This configuration defines a cache zone and enables it for the server. The slice directive is then used to instruct NGINX to slice the response into 1 MB file segments. The cache files are stored according to the proxy_cache_key directive. Note the use of the embedded variable named slice_range. That same variable is used as a header when making the request to the origin, and that request HTTP version is upgraded to HTTP/1.1 because 1.0 does not support byte-range requests. The cache validity is set for response codes of 200 or 206 for one hour, and then the location and origins are defined.

The Cache Slice module was developed for delivery of HTML5 video, which uses byte-range requests to pseudostream content to the browser. By default, NGINX is able to serve byte-range requests from its cache. If a request for a byte-range is made for uncached content, NGINX requests the entire file from the origin. When you use the Cache Slice module, NGINX requests only the necessary segments from the origin. Range requests that are larger than the slice size, including the entire file, trigger subrequests for each of the required segments, and then those segments are cached. When all of the segments are cached, the response is assembled and sent to the client, enabling NGINX to more efficiently cache and serve content requested in ranges. The Cache Slice module should be used only on large files that do not change. NGINX validates the ETag each time it receives a segment from the origin. If the ETag on the origin changes, NGINX aborts the transaction because the cache is no longer valid. If the content does change and the file is smaller or your origin can handle load spikes during the cache fill process, it’s better to use the Cache Lock module described in the blog listed in the following Also See section.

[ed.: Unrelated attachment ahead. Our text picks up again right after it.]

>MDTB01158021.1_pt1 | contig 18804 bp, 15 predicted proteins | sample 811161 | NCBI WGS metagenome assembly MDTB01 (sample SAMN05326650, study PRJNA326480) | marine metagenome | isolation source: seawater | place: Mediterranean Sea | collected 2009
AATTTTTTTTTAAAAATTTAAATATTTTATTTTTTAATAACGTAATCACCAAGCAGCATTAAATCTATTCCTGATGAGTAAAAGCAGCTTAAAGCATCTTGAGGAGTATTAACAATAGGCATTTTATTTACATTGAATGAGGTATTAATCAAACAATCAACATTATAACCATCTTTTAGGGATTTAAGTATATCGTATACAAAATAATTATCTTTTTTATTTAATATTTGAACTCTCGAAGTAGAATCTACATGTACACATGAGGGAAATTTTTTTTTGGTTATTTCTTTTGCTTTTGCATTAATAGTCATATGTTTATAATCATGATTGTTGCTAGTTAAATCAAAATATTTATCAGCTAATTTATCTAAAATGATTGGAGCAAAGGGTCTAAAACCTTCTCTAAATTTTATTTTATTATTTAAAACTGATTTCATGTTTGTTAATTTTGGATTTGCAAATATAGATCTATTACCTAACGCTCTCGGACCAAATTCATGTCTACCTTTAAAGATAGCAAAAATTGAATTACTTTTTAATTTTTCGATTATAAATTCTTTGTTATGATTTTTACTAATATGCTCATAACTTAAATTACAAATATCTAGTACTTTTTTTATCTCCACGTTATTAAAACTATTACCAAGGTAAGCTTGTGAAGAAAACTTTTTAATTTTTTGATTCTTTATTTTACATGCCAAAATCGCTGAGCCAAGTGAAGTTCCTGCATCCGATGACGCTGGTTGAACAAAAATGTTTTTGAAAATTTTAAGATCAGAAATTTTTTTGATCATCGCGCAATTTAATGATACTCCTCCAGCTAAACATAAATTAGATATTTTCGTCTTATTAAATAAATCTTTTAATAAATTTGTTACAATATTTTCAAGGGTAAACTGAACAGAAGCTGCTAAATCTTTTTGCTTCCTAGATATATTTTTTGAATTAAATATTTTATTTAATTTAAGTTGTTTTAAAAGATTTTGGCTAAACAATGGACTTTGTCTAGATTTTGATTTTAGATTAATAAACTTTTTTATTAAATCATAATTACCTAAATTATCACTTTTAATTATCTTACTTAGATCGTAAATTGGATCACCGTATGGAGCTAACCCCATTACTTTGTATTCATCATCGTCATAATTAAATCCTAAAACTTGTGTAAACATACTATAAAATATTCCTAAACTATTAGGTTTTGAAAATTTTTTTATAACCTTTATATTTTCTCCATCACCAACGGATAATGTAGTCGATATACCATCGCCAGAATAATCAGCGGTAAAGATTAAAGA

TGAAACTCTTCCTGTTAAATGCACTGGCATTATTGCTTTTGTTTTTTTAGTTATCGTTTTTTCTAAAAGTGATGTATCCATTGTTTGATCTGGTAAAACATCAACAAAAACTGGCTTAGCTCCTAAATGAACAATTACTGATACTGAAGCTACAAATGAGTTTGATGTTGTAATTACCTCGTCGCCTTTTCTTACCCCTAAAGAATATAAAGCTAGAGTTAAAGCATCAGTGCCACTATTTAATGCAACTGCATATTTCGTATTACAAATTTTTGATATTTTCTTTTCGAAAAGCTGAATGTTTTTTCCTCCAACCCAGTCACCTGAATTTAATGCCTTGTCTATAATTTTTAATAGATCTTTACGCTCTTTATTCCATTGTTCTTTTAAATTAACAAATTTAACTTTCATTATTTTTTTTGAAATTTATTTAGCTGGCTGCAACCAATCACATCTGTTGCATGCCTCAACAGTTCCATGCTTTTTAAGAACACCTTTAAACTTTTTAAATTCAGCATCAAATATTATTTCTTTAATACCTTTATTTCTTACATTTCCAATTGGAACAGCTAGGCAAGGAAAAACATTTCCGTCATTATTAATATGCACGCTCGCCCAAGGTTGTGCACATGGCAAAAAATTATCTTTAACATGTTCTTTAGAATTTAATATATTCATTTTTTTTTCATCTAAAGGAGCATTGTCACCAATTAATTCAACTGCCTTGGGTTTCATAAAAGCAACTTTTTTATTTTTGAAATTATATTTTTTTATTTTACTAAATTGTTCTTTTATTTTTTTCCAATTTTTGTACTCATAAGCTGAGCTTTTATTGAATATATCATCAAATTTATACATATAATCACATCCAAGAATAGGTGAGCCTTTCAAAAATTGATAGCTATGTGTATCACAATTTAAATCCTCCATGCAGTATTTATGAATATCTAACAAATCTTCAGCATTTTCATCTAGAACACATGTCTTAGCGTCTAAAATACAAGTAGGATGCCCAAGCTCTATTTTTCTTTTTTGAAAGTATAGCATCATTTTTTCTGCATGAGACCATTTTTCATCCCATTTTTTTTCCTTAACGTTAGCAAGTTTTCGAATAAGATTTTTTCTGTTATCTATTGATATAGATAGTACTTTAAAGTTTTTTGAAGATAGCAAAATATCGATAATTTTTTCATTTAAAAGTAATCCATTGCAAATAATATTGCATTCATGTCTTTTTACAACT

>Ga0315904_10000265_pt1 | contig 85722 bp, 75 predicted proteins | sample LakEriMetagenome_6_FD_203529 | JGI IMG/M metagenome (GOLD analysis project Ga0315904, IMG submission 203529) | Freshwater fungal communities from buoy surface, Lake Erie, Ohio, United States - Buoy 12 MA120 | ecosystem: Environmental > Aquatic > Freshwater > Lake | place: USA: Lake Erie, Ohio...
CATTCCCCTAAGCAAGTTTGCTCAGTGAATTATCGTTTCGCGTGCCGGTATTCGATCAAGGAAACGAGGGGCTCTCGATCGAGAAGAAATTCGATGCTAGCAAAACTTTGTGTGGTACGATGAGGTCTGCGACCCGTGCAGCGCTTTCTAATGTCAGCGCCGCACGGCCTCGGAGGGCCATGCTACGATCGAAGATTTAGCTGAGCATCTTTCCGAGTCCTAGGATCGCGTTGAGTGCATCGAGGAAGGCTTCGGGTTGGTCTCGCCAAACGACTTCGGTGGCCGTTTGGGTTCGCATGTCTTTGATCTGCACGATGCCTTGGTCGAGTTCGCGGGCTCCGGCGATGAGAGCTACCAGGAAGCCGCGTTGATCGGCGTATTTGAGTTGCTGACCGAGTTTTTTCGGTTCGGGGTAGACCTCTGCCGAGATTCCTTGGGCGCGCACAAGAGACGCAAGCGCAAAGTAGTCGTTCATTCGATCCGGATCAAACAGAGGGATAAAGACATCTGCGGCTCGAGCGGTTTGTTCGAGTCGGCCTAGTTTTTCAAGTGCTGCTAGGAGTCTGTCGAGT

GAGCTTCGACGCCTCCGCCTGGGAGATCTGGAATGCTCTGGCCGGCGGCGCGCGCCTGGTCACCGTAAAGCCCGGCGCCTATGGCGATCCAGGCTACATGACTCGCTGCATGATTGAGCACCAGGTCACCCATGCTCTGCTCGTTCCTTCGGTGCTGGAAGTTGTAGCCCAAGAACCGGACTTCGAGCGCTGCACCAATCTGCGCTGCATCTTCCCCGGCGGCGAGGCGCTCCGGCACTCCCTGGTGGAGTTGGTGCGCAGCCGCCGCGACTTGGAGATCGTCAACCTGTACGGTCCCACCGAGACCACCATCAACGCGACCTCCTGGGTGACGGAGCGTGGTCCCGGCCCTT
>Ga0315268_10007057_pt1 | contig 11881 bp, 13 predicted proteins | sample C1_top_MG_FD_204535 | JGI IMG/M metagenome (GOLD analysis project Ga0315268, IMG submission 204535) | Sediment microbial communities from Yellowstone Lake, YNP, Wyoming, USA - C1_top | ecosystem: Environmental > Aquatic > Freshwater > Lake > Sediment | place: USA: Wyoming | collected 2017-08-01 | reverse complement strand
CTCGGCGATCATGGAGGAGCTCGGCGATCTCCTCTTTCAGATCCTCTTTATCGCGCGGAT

Also See

Smart and Efficient Byte-Range Caching with NGINX & NGINX Plus

1 Any combination of text or variables exposed to NGINX can be used to form a cache key. A list of variables is available in NGINX: http://nginx.org/en/docs/varindex.html.

Get NGINX Cookbook now with O’Reilly online learning.

O’Reilly members experience live online training, plus books, videos, and digital content from 200+ publishers.